# returning an array from a function

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I have this function that loads a file and generates an array from that, but I can't figure out how to make it so other functions can access the array. I can't make the array global because its dimensions come from data in the file, so I don't know the dimensions until in the function. I just need a way to return the array or somehow be able to access it with other functions. Here's the function in case you're interested:
void mapfileparse(char filename[20]) {

//initialize all needed variables
int x;
int y;
char line[80];
char mapname[80];
char author[80];
int tempstring;
FILE *file;
int i;
int j;
char mapwidths[5];
char mapheights[5];

//open the file
if((file = fopen(filename,"r")) == NULL) {
printf("Failed to open %s\n", filename);
exit(1);
}
fgets(mapname,80,file);
fgets(author,80,file);
fgets(mapwidths,80,file);
fgets(mapheights,80,file);
//now we can initialize the map array
mapwidth = atoi(mapwidths);
mapheight = atoi(mapheights);
int maparray[mapwidth][mapheight];
//zero the map array
for(i = 0; i < mapwidth; i++) {
for(j = 0; j < mapheight; j++) {
maparray[j] = 0;
}
}
//grab the real data
while(fgets(line,80,file)) {
if(strlen(line) > 4) {
char delimiters[1] = ",";
x = atoi(strtok(line, delimiters));
y = atoi(strtok(NULL, delimiters));
tempstring = strtok(NULL, delimiters);
maparray[x][y] = atoi(tempstring);
}
}
fclose(file);
}

Am I even approaching this the right way? I'm still learning C and I'm not really sure of myself yet. I used to have this code together with the function that used it to draw the tiles, but this doesn't work because I need to be able to redraw the tiles without re-reading the file. thanks, kevin

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You need what is known as 'dynamic allocation', or std::vector. Google std::vector.

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Quote:
 Original post by CJHYou need what is known as 'dynamic allocation', or std::vector. Google std::vector.

if he's learning C, how would std::vector help him??
people need to stop thinking of C and C++ are the same thing...
they're not especially as of C(19)99

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I believe what CJH is referring to is the line:

int maparray[mapwidth][mapheight];

This line is actually illegal. The size of an array must be known at compile time. So, the mapwidth and mapheight values must be a constant value. This means they either have to be #defines, const variables, or an actual integer value (like 5).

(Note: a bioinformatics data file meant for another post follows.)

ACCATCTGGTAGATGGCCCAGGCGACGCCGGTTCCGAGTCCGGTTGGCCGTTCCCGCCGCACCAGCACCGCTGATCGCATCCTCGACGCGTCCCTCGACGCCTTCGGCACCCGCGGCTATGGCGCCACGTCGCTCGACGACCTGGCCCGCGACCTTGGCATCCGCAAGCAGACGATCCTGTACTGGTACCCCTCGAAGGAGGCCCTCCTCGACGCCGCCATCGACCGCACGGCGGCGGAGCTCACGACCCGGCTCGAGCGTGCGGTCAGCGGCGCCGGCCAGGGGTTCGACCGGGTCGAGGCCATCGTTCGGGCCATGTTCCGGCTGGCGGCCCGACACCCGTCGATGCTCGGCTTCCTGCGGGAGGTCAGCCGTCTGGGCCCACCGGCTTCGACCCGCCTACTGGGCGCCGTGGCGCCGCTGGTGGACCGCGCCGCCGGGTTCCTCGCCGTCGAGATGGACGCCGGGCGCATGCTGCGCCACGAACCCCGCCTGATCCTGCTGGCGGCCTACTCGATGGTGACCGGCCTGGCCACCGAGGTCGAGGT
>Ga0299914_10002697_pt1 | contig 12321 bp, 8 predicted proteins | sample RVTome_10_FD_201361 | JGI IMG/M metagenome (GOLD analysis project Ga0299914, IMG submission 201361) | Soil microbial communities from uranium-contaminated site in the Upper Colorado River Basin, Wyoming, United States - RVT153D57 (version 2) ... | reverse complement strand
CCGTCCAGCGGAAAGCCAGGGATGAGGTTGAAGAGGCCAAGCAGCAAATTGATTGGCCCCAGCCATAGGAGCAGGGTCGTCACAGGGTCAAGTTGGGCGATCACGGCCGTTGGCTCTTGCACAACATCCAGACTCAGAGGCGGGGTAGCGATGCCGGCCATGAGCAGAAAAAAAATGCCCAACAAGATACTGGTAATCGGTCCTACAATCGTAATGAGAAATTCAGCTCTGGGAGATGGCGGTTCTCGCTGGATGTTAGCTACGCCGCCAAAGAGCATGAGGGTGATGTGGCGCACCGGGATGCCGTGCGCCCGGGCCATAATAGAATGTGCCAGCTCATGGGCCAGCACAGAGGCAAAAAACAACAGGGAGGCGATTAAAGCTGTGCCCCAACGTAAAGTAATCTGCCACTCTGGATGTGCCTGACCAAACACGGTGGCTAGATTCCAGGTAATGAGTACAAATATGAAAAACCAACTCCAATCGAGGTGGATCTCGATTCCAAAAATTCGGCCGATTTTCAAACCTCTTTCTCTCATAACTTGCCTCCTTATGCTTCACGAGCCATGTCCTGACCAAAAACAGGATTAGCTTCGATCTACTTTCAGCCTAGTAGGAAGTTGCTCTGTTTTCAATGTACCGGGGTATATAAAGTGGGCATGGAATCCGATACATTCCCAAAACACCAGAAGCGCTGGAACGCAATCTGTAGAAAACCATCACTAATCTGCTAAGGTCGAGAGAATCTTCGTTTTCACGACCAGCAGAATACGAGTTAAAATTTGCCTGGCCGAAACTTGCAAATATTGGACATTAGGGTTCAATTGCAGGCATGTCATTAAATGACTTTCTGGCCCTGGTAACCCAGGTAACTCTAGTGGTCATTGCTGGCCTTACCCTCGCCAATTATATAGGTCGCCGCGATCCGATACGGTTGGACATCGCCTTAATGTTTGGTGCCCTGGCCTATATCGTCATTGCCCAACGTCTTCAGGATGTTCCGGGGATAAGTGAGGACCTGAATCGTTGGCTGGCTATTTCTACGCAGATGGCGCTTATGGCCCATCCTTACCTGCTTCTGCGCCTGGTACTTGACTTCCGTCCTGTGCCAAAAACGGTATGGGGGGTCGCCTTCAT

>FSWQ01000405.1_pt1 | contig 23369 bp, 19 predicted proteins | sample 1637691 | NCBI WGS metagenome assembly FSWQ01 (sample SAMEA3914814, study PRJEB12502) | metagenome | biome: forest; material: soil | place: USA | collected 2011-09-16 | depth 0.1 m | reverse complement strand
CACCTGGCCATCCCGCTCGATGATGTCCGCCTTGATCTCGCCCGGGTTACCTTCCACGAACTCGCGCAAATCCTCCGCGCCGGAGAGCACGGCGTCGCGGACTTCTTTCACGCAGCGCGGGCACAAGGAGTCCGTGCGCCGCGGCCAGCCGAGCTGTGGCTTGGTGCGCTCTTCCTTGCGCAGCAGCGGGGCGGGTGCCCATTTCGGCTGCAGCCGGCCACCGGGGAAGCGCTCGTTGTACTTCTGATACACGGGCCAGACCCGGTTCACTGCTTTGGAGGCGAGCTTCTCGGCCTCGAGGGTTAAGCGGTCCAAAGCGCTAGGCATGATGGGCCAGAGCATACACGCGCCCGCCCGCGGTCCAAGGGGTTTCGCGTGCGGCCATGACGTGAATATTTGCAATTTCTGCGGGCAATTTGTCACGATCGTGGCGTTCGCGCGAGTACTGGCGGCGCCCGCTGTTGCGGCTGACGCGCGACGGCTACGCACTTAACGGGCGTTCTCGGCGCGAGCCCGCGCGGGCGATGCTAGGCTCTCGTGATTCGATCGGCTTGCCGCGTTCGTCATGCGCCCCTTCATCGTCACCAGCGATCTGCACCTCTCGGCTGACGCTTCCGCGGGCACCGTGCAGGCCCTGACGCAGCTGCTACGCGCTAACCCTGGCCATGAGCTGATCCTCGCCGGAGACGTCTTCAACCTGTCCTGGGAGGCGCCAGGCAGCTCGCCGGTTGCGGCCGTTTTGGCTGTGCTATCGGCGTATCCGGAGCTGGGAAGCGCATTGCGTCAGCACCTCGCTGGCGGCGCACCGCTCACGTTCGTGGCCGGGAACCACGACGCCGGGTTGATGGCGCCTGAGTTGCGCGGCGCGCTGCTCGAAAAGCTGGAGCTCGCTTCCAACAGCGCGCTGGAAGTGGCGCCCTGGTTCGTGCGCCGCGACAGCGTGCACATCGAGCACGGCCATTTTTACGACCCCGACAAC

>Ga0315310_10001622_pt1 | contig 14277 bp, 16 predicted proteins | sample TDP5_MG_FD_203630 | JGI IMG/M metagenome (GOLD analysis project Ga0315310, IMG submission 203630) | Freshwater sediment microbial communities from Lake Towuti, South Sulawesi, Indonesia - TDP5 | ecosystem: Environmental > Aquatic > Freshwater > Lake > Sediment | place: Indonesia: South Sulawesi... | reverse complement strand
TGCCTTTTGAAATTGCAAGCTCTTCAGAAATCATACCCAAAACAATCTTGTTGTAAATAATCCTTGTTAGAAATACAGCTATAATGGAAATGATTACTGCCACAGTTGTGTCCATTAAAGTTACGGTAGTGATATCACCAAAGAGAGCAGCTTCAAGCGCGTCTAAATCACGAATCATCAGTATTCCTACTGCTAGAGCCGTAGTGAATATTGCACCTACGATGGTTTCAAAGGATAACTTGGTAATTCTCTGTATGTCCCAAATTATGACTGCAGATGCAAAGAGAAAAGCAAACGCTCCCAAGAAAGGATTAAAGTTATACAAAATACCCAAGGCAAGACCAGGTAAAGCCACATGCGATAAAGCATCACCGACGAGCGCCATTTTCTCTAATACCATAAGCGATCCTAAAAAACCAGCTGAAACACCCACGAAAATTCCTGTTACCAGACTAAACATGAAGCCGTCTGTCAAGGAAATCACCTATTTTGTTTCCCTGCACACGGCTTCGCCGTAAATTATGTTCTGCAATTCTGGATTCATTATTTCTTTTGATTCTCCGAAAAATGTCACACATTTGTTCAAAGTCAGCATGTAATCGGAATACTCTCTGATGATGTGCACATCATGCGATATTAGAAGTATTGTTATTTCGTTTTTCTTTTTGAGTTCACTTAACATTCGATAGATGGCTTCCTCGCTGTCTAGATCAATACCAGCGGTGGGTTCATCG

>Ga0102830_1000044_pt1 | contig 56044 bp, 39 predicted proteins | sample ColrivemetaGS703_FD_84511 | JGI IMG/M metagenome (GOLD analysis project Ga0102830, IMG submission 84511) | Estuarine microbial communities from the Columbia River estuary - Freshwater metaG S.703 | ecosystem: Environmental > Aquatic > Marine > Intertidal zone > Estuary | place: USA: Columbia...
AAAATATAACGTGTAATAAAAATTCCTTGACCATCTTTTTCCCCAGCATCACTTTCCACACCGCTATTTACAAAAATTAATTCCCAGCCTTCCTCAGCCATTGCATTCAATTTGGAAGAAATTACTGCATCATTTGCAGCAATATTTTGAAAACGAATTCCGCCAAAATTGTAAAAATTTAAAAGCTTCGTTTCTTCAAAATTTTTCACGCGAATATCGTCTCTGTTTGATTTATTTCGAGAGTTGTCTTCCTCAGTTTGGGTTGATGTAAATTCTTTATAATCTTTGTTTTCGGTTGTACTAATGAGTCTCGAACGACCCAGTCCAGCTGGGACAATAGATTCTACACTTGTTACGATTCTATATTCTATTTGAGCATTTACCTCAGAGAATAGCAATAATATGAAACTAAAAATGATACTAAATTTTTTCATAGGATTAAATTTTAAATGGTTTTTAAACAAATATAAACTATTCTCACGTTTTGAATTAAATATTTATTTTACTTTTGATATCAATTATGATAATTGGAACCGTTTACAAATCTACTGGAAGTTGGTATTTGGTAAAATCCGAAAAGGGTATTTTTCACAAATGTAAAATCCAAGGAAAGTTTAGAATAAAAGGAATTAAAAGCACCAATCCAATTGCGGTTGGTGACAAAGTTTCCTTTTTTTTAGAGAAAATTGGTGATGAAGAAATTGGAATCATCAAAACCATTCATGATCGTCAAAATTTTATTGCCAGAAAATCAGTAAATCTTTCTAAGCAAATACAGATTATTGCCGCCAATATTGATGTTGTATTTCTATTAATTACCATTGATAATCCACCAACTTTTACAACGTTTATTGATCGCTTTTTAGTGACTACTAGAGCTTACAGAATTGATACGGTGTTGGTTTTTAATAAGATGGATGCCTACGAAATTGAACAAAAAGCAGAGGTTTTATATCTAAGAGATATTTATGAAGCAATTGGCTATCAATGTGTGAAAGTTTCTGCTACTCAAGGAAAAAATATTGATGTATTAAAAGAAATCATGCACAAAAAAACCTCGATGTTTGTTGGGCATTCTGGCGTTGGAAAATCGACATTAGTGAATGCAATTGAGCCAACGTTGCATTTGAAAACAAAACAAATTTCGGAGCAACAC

std::vector is part of the STL, and is essentially an array that can change size during runtime (standard arrays cannot). STL is usable in C++, but it sounds like you're only using C, so it will be unavailable.

You will need to use a double pointer for the maparray variable definition:

int **maparray;

and do a bunch of mallocs to set up the map array. To return the maparray data, the function definition would be:

int **mapfileparse(char filename[20])

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It's not often that someone uses pure C, especially a beginner. In fact, gamedev is almost devoid of C.

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you might be able to pass it as an in/out param for the function. create a pointer to the data type, pass the pointer to the function, fill the array inside the function, and then you might need to use the return value for the size of the array, if its not known prior to funcion. i wanted to find some code so i could show how i did it when i pulled a vairable size array of strings for a file, but i changed over to a single texture per mesh and deleted that struct and function.

good luck!

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Quote:
 Original post by CJHIt's not often that someone uses pure C, especially a beginner. In fact, gamedev is almost devoid of C.
Not true.

The AP points you in the right direction. You'll need to allocate the memory yourself, but there are complications. This is the traditional approach:
int ** maparray = (int **)malloc(mapwidth * sizeof(int *));for(int i = 0; i < mapwidth; ++i){  maparray = (int *)malloc(mapheight * sizeof(int));  // assign row at i}
To obtain the same in-memory characteristics as a statically allocated array, however, you need to allocate the entire 2D array linearly, and then find a means for correctly referencing the individual elements:
int ** maparray = (int **)malloc(mapwidth * mapheight);...int index(int i, int j, int width, int height){  return (i % width) * height + (j % height);}...// access elements as follows:maparray[index(i, j, mapwidth, mapheight)];
But there's more.

Dynamically allocated memory must be released, and you're going to have to come up with a scheme to deal with that. One approach is to return the memory to the calling code and have it take responsibility for releasing it (lots of CRT functions do this, with sometimes disasterous consequences). Another alternative is to require that the calling code pass in a memory buffer that it has previously allocated. The third alternative is to statically maintain the memory within the function, but that prevents it from being invoked multiple times without special care being taken in the calling code.

Good luck.

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Thanks a lot guys! I just got it working. I did int **maparray at the top so it was global, then allocated the memory in the function. Now it works just like it's supposed to.

thanks,
kevin